The Role of the Black Church in the 21st Century

I dedicate this piece to my father, who celebrates 26 years in the ministry this year. 

Over the past twenty-three years, the church has been one of the most influential aspects of my development. My parents were raised in the Baptist faith, and they met at a church in Winston-Salem, NC. They continued this tradition for me and my sister as we progressed through our childhoods. My experiences at sunday school, bible study and vacation bible school constitute a great deal of warm memories from my early years. The church allowed me to strengthen my passion for reading, develop my oratorical skills and form life-long friendships in a nurturing environment.

From a historical perspective, the Black church has played a significant role in the narrative of Black Americans and our empowerment. I completed The Black Bourgeoisie by E. Franklin Frazier a few weeks ago, and this point was emphasized throughout the text. One passage in the book eloquently illustrates this concept:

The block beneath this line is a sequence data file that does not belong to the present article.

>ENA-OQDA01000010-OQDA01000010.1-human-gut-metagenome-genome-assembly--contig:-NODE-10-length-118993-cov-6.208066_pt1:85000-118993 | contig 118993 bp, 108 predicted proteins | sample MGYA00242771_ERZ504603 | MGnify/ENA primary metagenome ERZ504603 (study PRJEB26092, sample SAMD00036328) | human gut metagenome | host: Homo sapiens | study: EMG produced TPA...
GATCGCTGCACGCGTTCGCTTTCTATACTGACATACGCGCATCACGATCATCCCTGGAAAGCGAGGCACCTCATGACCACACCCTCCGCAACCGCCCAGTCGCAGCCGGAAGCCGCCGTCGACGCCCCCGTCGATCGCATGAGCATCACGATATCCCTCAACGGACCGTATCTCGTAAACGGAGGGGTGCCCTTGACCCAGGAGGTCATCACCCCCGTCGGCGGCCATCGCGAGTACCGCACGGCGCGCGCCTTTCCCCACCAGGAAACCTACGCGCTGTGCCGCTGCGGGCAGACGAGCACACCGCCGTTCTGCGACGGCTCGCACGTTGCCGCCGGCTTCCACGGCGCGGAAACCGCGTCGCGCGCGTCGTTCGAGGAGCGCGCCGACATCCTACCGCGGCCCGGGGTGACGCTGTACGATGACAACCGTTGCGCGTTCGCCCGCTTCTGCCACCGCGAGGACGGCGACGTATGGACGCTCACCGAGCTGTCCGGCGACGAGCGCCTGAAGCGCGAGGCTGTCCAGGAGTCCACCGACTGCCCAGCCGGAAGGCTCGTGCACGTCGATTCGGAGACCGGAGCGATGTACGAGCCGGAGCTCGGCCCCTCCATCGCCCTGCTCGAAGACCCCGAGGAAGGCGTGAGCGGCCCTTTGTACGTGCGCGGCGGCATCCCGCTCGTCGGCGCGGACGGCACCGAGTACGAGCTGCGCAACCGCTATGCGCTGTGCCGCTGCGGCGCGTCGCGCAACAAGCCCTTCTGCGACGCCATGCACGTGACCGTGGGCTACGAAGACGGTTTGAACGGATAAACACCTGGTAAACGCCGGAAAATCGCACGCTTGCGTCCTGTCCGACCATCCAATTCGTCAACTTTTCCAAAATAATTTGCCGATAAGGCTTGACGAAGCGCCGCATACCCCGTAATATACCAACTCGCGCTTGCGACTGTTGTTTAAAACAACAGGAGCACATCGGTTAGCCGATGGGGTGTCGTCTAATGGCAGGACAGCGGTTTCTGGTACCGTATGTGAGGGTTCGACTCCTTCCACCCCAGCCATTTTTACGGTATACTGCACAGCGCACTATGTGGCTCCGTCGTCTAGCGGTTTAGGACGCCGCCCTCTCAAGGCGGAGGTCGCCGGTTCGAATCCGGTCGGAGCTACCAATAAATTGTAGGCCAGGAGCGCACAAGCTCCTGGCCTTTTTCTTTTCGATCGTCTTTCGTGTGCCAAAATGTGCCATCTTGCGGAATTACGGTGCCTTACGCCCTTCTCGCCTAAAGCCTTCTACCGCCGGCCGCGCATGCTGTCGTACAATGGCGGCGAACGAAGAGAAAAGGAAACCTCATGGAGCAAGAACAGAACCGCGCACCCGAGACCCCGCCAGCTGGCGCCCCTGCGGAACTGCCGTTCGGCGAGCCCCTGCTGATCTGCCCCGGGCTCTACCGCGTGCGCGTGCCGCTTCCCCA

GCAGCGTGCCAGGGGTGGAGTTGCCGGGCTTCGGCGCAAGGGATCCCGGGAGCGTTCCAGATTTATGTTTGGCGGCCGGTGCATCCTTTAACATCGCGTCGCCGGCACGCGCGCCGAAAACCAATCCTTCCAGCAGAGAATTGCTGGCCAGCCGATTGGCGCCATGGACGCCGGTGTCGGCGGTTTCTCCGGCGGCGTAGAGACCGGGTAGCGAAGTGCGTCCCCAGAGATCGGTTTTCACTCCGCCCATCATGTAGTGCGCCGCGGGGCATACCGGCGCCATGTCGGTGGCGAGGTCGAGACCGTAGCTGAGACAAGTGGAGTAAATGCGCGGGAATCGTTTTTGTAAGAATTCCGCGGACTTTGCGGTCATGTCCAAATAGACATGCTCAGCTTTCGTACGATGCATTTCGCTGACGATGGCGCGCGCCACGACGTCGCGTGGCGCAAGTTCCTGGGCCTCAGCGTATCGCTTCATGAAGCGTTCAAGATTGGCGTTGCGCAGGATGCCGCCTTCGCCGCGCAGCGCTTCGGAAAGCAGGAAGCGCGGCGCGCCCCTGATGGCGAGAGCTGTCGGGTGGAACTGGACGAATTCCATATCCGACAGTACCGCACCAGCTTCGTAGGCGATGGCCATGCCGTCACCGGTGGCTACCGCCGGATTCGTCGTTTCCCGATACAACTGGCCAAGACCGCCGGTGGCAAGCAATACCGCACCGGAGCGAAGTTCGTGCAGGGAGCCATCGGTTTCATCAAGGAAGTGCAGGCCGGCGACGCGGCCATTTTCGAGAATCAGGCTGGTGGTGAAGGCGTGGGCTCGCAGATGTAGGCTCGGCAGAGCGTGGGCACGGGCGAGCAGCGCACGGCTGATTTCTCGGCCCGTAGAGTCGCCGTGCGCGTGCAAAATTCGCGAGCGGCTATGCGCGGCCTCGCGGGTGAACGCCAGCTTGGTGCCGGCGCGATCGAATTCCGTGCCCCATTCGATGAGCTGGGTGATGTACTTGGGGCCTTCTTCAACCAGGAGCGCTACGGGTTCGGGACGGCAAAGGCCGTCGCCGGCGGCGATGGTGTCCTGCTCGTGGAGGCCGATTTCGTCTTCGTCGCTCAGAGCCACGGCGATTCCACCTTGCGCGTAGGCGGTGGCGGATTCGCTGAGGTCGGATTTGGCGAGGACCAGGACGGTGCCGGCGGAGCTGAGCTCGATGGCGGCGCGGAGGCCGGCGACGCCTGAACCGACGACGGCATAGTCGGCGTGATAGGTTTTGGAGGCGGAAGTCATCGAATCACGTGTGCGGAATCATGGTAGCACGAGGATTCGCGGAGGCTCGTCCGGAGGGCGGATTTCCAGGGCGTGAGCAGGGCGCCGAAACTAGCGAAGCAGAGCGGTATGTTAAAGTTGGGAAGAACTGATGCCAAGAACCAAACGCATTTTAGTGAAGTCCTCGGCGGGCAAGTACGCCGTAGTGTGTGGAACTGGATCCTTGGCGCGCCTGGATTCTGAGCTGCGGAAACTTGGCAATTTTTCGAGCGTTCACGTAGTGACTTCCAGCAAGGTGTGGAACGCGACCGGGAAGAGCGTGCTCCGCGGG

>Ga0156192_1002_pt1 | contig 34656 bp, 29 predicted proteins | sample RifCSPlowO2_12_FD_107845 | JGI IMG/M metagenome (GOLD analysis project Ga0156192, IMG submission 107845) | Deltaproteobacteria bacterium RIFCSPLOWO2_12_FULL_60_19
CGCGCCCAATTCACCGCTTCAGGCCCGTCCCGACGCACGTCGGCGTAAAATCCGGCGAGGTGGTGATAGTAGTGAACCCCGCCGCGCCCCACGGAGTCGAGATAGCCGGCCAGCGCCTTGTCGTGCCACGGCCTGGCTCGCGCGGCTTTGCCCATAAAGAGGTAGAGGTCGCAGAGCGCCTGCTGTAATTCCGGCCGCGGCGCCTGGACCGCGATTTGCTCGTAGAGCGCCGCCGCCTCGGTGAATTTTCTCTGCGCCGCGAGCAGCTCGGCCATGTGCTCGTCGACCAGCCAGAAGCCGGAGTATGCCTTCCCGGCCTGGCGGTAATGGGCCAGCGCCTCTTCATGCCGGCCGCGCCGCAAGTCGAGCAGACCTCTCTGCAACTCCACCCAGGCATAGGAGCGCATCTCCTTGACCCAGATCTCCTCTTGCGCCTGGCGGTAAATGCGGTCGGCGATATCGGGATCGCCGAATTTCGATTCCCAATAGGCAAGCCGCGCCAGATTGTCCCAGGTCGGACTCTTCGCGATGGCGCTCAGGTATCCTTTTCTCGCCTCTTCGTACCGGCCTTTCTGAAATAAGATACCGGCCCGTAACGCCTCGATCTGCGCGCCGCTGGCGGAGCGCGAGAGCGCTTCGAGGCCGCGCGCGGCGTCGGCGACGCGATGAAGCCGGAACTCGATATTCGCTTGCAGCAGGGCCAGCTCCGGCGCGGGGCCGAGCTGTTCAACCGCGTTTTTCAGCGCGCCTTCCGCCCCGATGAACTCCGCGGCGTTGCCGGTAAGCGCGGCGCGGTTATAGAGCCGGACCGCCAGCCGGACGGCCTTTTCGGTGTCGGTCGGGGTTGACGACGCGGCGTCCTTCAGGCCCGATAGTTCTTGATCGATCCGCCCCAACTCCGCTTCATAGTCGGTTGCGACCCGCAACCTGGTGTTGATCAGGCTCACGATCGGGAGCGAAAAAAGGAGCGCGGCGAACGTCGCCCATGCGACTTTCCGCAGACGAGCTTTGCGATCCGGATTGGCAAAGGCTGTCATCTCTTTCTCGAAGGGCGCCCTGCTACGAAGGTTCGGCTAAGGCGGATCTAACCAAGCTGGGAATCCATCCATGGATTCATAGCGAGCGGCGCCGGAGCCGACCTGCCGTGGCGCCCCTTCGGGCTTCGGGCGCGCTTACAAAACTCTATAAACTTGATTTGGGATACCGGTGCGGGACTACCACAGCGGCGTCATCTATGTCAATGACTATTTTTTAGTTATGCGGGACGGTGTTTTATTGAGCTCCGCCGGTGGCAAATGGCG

“Although much of the religious life of the slaves was under the supervision of their masters and even shared with their masters, they were allowed some freedom. Thus the ‘invisible institution’ of the Negro church grew up where the slaves were permitted to conduct their religious services with a Negro preacher. Under such circumstances, there was greater freedom of religious expression on the part of the slaves.”

During the antebellum period of American history, the Black church almost exclusively provided a place where Black men and women could assert autonomy over their lives. In the face of severe dehumanization, the Black church established a place where sociological independence could exist for enslaved Americans. It can be successfully argued that the  church still maintains this role within the Black community in modern times.